Plantar Fasciitis (heel-spur syndrome) is a common problem. It starts as a dull intermittent pain in the heel which may progress to a sharp persistent pain. Classically, it is worse in the morning with the first few steps, after sitting, after standing or walking, and at the beginning of sporting activity.
The plantar fascia is a thick fibrous material on the bottom of the foot. It is attached to the heel bone (calcaneus), fans forward towards the toe, and acts like a bowstring to maintain the arch in the foot.
A problem may occur when part of this inflexible fascia is repeatedly placed under tension, as in running. Tension causes an overload that produces an inflammation usually at the point where the fascia is attached to the heel bone. The result is pain. Plantar fascia injury may also occur at midsole or near the toes. Since it is difficult to rest the foot, the problem gradually becomes worse because the condition is aggravated with every step.
The inflammatory reaction at the heel bone may produce spike-like projections of new bone called heel-spurs. They are sometimes shown on X-rays. The exact relationship between heel spurs and plantar fasciitis is poorly understood. The heel spurs do not cause the heel pain and they are not the initial cause of the problem. Indeed some people may have heel spurs found incidentally on X-rays but may be completely pain free.
Improvement may take longer than expected, especially if the condition has been present for a long time. During recovery, loss of excess weight, good shoes and sedentary activities all help the injury to heal. You should return to full activity gradually.
Rest: Use pain as your guide. If your foot is too painful, rest it.
Ice: Ice the sore area for 30-60 minutes several times a day to reduce the inflammation. Apply a plastic bag of crushed ice over a towel. You should also ice the sore area for 15 minutes after activity.
Medication: If your condition has developed recently, anti-inflammatory/ analgesic medication (in tablet form), coupled with heel pads may be all that is necessary to relieve pain and reduce inflammation. If no pain relief has occurred after two or three months, however, an injection of either cortisone and/ or local anaesthetic directly into the tender area may be considered.
Physiotherapy: The initial objective of physiotherapy (when needed) is to decrease the inflammation. Later, the small muscles of the foot can be strengthened to support the weakened plantar fascia.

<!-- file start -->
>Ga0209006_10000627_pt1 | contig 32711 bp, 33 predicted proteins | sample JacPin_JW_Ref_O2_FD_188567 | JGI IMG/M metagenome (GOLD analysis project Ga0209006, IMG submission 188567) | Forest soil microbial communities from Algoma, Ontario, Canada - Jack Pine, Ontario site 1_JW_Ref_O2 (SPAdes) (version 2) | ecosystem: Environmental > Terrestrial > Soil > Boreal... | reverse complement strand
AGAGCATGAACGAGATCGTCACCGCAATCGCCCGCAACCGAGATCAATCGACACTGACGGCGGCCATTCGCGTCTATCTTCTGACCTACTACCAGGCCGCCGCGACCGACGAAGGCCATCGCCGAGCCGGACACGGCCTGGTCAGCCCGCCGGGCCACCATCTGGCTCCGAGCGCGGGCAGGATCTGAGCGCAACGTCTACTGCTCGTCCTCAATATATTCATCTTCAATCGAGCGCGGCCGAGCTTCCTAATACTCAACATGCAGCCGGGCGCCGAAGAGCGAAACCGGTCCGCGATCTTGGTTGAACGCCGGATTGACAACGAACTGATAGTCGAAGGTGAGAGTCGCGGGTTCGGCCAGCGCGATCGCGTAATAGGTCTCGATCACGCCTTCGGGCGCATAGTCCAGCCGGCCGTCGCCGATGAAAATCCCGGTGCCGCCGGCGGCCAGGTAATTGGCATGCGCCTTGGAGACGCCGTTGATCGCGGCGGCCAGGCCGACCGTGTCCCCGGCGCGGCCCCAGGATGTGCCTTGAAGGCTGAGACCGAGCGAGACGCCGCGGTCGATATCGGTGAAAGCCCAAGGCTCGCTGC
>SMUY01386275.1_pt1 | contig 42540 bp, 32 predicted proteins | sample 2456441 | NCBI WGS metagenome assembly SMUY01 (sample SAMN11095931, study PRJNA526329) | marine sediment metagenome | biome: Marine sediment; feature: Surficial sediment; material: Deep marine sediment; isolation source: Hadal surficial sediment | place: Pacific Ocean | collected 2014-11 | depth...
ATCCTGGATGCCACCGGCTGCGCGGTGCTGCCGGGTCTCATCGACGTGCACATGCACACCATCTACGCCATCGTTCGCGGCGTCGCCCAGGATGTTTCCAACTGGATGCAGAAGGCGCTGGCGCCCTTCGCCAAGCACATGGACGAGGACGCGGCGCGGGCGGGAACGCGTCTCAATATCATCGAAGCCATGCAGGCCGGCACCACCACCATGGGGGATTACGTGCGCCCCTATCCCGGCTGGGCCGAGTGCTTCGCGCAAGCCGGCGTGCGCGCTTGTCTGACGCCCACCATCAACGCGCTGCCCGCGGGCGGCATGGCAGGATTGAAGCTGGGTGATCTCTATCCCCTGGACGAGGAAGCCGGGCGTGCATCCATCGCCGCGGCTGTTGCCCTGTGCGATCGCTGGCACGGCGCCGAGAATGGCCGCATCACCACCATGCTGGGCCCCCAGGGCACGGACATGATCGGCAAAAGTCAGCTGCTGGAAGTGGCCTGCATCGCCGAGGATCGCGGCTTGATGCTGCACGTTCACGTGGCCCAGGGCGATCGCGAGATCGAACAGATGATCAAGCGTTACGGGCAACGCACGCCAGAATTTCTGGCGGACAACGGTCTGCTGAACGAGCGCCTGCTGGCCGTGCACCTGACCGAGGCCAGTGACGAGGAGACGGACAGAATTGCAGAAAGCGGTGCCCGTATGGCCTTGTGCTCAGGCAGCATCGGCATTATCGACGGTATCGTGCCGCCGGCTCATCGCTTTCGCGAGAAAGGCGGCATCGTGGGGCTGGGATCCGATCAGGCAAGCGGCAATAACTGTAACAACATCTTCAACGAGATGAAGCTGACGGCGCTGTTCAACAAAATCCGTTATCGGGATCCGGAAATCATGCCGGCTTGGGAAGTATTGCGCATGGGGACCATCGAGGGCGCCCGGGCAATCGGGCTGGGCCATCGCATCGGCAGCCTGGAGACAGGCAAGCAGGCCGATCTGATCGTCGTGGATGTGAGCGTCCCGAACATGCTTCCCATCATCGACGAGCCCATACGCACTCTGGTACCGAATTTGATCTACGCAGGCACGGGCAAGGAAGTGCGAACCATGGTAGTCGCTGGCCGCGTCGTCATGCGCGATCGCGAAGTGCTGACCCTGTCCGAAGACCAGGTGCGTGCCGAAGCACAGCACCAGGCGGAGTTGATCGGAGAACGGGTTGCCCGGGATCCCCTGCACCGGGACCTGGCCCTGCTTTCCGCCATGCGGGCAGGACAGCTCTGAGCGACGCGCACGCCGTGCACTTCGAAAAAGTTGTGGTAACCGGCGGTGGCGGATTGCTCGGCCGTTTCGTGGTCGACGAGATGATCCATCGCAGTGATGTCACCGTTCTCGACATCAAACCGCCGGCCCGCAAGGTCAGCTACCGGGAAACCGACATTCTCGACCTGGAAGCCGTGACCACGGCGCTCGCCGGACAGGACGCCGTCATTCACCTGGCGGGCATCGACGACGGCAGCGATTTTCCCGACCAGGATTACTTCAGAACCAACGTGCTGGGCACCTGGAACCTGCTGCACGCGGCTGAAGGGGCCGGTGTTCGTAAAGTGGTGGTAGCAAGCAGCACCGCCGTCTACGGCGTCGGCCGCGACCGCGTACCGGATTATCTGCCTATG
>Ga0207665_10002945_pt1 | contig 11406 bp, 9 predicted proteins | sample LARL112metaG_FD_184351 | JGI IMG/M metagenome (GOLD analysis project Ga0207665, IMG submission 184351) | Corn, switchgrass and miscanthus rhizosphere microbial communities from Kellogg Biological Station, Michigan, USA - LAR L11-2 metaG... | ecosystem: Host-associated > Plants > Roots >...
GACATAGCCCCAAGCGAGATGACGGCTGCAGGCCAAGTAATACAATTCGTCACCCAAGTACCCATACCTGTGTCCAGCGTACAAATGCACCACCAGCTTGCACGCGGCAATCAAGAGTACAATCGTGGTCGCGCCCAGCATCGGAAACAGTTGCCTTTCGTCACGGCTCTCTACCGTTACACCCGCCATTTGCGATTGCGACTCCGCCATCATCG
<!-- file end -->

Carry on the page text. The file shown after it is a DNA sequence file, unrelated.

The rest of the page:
Heel Pads: A heel pad of felt, sponge or a newer synthetic material can help to spread, equalize and absorb the shock as your heel lands, thus easing the pressure on the planter fascia.
Shoes: Poorly fitting shoes can cause plantar fasciitis. The best type of shoe to wear is a good running shoe (jogger/trainer) with excellent support. The shoe that fits best should be chosen. Experiment with your athletic shoes to find a pair that is comfortable and gives you fewer symptoms.
Orthoses: Orthoses are shoe inserts that Dr Pradeep Moonot may prescribe if necessary.
Taping: Taping your foot to maintain the arch may benefit some people as this can take some of the pressure off the plantar fascia.
Night Splints: These are plastic splints that keep the foot stretched and the ankle at right-angles when you are asleep. This maintains the tension in the plantar fascia and may help to alleviate some early morning symptoms during the first few steps of the day.
Surgery: Surgery is rarely required for plantar fasciitis. It would be considered treatment if the pain is still incapacitating after at least 12 months of treatment. When needed, surgery involves release of the plantar fascia and release of a small nerve.
Plantar fascia can be aggravated by all weight bearing sports. Any sport where the foot lands repeatedly, such as jogging or running can aggravate the problem. To maintain cardiovascular fitness, weight bearing sports can be temporarily replaced by non weight bearing sports (like swimming, cycling). Weight training can be used to maintain leg strength. When recovering from plantar fasciitis, return to sports activities slowly. If you have a lot of pain either during the activity or the following morning, you are doing too much.
Stretches: Stand at arms’ length from a counter or table with your back knee locked and your front knee bent. Slowly lean towards the table, pressing forward until a moderate stretch is felt in the calf muscles of your straight leg. Hold 10 seconds. Keeping both your heels on the floor, bend the knee of your straight leg until a moderate stretch is felt in your Achilles tendon. (Tendons attach muscles to bones; the Achilles tendon attaches the muscles of the calf to the heel bone). Hold 10 seconds. You should feel a moderate pull in your muscles and tendon, but no pain. Change legs and stretch the other leg.
Repeat 10 times, 3 times a day.